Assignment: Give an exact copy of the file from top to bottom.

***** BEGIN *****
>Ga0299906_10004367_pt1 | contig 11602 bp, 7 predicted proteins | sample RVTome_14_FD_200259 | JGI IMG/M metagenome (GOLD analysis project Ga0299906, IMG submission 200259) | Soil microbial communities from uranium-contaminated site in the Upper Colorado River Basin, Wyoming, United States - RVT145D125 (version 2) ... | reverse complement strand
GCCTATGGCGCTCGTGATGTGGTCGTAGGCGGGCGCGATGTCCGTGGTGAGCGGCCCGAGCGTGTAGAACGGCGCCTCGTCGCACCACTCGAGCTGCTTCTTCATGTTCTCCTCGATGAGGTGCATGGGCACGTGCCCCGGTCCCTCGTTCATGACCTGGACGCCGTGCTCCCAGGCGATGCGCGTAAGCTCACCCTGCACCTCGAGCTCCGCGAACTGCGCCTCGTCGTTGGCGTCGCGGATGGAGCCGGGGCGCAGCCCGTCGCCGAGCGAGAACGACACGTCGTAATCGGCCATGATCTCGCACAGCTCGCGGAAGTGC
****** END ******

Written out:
>Ga0299906_10004367_pt1 | contig 11602 bp, 7 predicted proteins | sample RVTome_14_FD_200259 | JGI IMG/M metagenome (GOLD analysis project Ga0299906, IMG submission 200259) | Soil microbial communities from uranium-contaminated site in the Upper Colorado River Basin, Wyoming, United States - RVT145D125 (version 2) ... | reverse complement strand
GCCTATGGCGCTCGTGATGTGGTCGTAGGCGGGCGCGATGTCCGTGGTGAGCGGCCCGAGCGTGTAGAACGGCGCCTCGTCGCACCACTCGAGCTGCTTCTTCATGTTCTCCTCGATGAGGTGCATGGGCACGTGCCCCGGTCCCTCGTTCATGACCTGGACGCCGTGCTCCCAGGCGATGCGCGTAAGCTCACCCTGCACCTCGAGCTCCGCGAACTGCGCCTCGTCGTTGGCGTCGCGGATGGAGCCGGGGCGCAGCCCGTCGCCGAGCGAGAACGACACGTCGTAATCGGCCATGATCTCGCACAGCTCGCGGAAGTGC